I guess the secret is if you happen to find a clean, maintained UA theatre that you like and return to frequently, DO NOT let the UA management find out or they will close it down (apparently it doesn’t fit their image). The UA'a that people complain about and criticize stay open forever.
Kind of an odd name for a movie house… was the owner a Druid?
Wow, you weren’t kidding – check out these house-counts: 120 – 100 – 55 – 150 – 150 – 45 – 67 – 67 – 67 – 75 – 132 – total 1028 seats – according to the Dec. 1999 Loews directory. It’s amusing that the screening room in the home office seats more people than each of the five smallest, dare I say, ‘theatres’ at this location….
The address here should be changed to 49 Westchester Square.
The 3 story glazed white brick building, taking up the whole block btwn Roberts and Ponton Avenues looks to be from the 1920s. The storefront at #49, in the center of the block has an archway above the first-floor level. above that is a white and blue tile facade with a single ‘tragedy’ mask. in the center. The stubs of the severed marquee supports are evident. Inside the storefront (a para-legal office) about the first 15 feet, is an arched white tile ceiling with many empty light sockets and appears to be the area where the box office would have been. This is all that remains to indicate that there was once a theatre there. The lady working there said she thought it had been a theatre. They had tried to put bulbs in the sockets, but the old wiring was no good and they couldn’t get at it without ripping up the tile work, and they are just tenants there. Around the back of the building where the auditorium once was is a parking lot and a circa-1950s Post Office.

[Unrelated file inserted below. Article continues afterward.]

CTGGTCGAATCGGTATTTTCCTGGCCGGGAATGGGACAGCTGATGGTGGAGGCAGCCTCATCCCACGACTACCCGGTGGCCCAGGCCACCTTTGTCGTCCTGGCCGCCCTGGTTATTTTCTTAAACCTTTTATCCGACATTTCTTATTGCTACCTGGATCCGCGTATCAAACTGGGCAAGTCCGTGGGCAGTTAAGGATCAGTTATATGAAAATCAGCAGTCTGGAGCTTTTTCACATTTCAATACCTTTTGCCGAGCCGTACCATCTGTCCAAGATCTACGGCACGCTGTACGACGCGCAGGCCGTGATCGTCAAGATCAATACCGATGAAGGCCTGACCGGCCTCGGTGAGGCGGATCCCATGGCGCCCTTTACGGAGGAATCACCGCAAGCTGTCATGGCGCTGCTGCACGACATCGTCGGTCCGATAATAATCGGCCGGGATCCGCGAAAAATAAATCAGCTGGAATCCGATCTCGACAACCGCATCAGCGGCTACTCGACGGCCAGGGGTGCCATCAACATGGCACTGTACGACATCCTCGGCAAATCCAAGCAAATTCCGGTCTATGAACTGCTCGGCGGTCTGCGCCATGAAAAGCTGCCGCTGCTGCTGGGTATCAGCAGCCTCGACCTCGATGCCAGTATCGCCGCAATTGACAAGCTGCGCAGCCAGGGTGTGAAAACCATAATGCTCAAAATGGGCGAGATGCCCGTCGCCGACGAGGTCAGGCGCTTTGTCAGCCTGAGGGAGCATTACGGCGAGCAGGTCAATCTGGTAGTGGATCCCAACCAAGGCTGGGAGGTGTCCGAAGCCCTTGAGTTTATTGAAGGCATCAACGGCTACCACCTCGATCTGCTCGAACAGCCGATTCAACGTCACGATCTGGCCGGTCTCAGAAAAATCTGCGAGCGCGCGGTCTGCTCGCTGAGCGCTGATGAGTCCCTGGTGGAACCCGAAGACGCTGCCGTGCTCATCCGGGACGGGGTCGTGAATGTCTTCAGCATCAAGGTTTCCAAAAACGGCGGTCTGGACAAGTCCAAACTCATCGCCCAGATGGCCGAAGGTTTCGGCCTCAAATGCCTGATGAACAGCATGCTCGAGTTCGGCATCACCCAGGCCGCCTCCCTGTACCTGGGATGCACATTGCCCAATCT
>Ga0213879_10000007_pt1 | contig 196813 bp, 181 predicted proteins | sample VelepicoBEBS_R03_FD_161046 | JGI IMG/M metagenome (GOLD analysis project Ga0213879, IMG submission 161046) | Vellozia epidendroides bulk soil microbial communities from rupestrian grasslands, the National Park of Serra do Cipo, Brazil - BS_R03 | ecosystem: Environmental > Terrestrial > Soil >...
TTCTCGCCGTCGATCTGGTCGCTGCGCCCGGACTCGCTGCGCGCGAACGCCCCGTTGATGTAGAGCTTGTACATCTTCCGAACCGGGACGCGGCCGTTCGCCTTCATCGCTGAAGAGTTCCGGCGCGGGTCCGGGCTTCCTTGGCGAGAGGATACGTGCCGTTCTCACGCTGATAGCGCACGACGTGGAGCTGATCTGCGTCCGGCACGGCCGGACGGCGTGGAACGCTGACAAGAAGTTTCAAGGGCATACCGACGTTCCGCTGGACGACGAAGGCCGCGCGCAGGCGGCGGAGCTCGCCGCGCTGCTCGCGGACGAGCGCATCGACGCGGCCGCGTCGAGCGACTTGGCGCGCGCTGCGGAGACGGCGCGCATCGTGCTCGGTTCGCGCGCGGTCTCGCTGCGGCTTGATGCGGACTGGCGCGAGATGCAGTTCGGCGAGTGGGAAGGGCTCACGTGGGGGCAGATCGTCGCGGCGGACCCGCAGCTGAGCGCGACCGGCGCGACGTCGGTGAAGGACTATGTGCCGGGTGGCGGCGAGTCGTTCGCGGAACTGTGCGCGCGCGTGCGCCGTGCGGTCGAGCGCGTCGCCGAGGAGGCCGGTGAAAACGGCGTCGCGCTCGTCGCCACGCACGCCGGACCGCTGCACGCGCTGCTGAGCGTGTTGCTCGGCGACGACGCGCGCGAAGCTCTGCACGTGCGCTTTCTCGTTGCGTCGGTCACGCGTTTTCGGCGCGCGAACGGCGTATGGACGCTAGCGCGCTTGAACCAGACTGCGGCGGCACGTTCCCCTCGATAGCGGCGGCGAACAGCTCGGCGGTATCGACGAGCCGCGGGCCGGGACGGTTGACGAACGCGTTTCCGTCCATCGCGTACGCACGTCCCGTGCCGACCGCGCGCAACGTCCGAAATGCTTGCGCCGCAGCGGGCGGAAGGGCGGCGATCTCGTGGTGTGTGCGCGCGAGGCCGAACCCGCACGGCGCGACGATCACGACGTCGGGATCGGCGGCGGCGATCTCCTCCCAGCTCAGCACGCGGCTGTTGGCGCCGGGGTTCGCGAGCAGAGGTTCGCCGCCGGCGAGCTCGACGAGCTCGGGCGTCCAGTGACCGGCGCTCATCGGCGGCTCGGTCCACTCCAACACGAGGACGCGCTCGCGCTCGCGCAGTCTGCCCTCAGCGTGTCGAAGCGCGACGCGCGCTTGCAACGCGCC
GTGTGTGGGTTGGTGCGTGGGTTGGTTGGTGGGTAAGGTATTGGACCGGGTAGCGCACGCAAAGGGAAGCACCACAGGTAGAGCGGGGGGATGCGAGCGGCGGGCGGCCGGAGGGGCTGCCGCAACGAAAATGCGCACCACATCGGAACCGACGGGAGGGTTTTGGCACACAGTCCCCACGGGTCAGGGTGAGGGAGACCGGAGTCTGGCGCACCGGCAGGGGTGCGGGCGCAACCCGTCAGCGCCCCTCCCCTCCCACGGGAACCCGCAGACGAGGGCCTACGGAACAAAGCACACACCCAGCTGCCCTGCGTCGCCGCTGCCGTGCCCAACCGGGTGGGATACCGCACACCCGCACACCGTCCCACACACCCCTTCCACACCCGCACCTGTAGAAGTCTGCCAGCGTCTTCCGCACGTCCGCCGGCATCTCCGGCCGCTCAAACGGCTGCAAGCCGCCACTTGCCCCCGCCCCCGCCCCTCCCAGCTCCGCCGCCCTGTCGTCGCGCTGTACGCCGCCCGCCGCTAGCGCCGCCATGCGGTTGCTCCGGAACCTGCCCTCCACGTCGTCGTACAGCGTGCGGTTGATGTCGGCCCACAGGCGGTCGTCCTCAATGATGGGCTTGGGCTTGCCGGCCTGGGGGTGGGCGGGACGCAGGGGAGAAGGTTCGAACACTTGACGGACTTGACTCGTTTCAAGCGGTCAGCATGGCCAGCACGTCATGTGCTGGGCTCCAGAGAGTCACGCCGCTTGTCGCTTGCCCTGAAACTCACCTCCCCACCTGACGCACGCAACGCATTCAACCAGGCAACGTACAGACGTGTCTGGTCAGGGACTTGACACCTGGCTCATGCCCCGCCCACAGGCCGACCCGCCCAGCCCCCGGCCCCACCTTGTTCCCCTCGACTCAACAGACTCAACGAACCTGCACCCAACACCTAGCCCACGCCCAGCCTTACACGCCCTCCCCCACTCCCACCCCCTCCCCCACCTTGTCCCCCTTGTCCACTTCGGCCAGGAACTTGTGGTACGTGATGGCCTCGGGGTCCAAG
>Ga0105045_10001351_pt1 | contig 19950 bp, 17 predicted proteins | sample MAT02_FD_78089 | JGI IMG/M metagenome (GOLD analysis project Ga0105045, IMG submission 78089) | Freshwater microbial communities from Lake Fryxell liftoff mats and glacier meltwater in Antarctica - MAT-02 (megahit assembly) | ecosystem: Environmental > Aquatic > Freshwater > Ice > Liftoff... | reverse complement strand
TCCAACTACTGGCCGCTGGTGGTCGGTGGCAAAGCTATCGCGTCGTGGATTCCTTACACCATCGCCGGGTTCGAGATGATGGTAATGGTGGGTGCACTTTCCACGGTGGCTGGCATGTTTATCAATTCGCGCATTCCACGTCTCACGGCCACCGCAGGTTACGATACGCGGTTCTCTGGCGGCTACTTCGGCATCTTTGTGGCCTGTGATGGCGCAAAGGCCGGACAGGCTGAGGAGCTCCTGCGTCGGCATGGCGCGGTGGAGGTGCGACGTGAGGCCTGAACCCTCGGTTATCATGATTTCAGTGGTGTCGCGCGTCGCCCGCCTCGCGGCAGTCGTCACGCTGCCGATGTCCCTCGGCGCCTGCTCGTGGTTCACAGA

Can anybody with one of those old film business books provide the opening and closing dates and number of seats?
BTW, Seth, the smart sharks (Deep Blue Sea) had in it’s audience one Michael Jackson, wearing Red pants, white shirt and a bee-keepers hat complete with netting, with an entourage of 5 very young men. After spending $60 on tickets and $40 at the stand, they left after about 25 minutes…..